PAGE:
Response 6/16/146/16/14 Response
page of a German leading thinker in the girlfag/guydyke community is
under siege from The Usual Suspects, presumably the same people who sent
me hate mail when I announced Girlfag. A few thoughts, which you're
welcome to share in appropriate venues:
Re: "These people are fetishizing gay male/lesbian sexuality." Well, duh. All sexual fantasy is inherently fetishistic (unless you know someone who fantasizes about whole people, including their intellect, their personality, their spirituality, their favorite foods, their grooming habits, their favorite TV shows and their pets). Unless our *behavior* is in some way unacceptable, STFU.
Re: "The word 'girlfag' is hate speech." Perhaps (although we note that most of you toss around "fag hag" pretty freely). However, a lot of good minds in the GF/GD community have put a lot of brainpower into trying to come up with an alternative English language word for "woman who identifies with and is sexually attracted to gay men," because we're not all that thrilled with it either. (The word was coined in the era when "faggot" was being actively reclaimed - the same era that Dan Savage's column was called "Hey, Faggot," and his correspondents of all orientations were encouraged to use that salutation on letters to him.) Unless you can suggest a better alternative, STFU.
Re: "You're all just a bunch of straight girls who want gay men as arm candy." Few of us are straight; many are bi, some are lesbian. And a woman who turns her back on hetero possibility because she'd rather take her chances in a world where very few men will ever be interested in her (but the ones who do will reinforce her sense of herself as non-heterosexual and possibly non-female) is no definition of "straight" we've ever heard. Unless you can come up with a definition of "straight" that encompasses butches, femmes, bisexuals, lesbians, and women who want men (but not hetero men), STFU.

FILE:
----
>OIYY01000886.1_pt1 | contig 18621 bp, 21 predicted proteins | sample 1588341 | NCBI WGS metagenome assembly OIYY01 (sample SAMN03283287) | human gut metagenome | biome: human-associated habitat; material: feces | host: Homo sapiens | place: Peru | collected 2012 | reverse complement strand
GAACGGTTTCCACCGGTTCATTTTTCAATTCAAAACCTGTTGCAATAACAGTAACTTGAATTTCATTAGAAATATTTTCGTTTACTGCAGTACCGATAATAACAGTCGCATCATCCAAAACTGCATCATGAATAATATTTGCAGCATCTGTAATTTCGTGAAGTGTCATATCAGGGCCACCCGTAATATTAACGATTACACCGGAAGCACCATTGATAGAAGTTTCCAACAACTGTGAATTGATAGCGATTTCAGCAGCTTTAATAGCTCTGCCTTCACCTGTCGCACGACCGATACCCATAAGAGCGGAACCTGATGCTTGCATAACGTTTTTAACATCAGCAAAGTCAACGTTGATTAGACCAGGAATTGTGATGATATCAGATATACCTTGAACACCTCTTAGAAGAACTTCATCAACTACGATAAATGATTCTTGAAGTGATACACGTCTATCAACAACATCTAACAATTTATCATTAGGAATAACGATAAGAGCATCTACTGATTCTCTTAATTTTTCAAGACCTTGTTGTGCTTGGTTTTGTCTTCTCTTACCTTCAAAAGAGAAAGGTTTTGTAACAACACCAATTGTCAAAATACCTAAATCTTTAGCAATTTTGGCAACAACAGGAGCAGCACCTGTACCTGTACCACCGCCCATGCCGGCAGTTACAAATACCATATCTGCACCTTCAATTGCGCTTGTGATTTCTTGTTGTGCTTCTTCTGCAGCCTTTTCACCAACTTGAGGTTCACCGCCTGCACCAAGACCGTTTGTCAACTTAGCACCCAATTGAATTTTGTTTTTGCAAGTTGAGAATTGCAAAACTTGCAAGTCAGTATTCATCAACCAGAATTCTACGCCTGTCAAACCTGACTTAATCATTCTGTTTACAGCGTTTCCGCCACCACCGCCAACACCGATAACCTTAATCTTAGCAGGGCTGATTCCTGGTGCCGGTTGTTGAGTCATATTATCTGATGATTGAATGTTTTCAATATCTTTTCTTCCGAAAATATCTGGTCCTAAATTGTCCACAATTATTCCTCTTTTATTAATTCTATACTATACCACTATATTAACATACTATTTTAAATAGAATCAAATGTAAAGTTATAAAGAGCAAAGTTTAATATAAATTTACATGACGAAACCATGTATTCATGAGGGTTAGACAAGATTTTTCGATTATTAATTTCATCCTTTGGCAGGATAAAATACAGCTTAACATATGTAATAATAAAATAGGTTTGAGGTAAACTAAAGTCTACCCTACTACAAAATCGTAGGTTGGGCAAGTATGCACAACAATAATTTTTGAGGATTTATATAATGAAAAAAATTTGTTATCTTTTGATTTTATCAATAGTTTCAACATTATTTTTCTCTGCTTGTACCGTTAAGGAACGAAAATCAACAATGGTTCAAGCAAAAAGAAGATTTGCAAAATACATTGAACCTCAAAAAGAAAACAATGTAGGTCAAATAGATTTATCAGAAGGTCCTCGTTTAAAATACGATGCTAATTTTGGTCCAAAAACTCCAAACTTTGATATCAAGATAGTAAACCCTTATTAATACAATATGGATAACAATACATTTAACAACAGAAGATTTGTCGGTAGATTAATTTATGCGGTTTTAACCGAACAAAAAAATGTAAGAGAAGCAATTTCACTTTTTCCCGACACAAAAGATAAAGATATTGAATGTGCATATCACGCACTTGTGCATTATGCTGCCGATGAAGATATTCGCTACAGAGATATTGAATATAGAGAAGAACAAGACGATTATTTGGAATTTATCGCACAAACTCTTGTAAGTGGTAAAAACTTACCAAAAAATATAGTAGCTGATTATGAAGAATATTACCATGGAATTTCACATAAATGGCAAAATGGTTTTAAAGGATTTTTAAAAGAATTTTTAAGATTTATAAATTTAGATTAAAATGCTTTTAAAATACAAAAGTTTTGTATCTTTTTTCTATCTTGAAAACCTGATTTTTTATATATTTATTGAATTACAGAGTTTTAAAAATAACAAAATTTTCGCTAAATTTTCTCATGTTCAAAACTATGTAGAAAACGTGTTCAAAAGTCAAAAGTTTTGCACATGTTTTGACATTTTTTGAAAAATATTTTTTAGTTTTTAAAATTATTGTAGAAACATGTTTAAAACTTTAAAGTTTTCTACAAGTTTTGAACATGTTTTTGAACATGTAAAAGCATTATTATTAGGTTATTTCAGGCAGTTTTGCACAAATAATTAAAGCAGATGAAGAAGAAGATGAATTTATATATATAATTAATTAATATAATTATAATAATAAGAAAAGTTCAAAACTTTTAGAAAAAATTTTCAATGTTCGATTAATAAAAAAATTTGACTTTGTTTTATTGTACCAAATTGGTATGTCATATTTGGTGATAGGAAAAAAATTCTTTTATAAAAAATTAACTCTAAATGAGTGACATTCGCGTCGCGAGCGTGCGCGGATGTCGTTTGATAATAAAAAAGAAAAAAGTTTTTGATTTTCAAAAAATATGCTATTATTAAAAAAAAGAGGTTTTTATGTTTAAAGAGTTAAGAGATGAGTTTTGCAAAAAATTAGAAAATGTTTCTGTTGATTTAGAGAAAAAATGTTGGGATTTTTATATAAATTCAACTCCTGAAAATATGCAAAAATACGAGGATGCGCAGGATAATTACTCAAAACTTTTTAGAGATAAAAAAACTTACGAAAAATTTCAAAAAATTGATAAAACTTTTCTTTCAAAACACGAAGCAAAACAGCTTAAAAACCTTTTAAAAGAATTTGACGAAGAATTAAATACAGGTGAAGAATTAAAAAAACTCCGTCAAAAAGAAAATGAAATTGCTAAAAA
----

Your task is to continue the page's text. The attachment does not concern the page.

"If you're not gender-dysphoric, you can't call yourself 'trans'." Some girlfags identify as trans, some don't. Some hate their bodies, some like some parts but not others, some don't mind their bodies but still don't necessarily feel all that female, and some are fine with their bodies. Some are planning to transition, others aren't, others haven't decided yet. "Trans" and "cis" are not the only two boxes one can check - there is a wide spectrum of possibility between the two. (Jack D Molay's excellent "Crossdreamers" page is a good place to start learning about those who inhabit the world between those extremes.) If you're so rigid and so self-righteous that you won't recognize other ways of being in a body than those two, just, well, STFU, because you're hurting a lot more people than GF/GD - including, arguably, yourself.
"I disapprove of women who insist on invading men's space." So do we. Did something we said make you think we thought that was in any way OK? If you think we have anything to do with straight girls who like to give their bridal showers in gay bars, you're not paying very close attention. We're not who we are because we think you're "adorable" or "harmless"; we're who we are because we think you're hot, because we want to fuck you (if you want that too; if not, we promise to keep out of your face), because we're as uncomfortable and unhappy in hetero culture as you are. We are your allies, not your enemies. Please welcome us. If you can't do that, at least tolerate us. If you can't do that, at least acknowledge our existence. If you can't do that, well, STFU.
I was invited by I.G. Frederick to participate in a fascinating experiment in writerly self-promotion. It's called "The Next Big Thing," and in it, each participating writer answers ten questions about their current project, and then asks authors they know to answer the same ten questions. It's been going around a bit, so many of the writers I asked had already been "tagged" to participate; I had a hard time finding enough authors to reach my quota of five. If you're interested in participating, please drop me a line.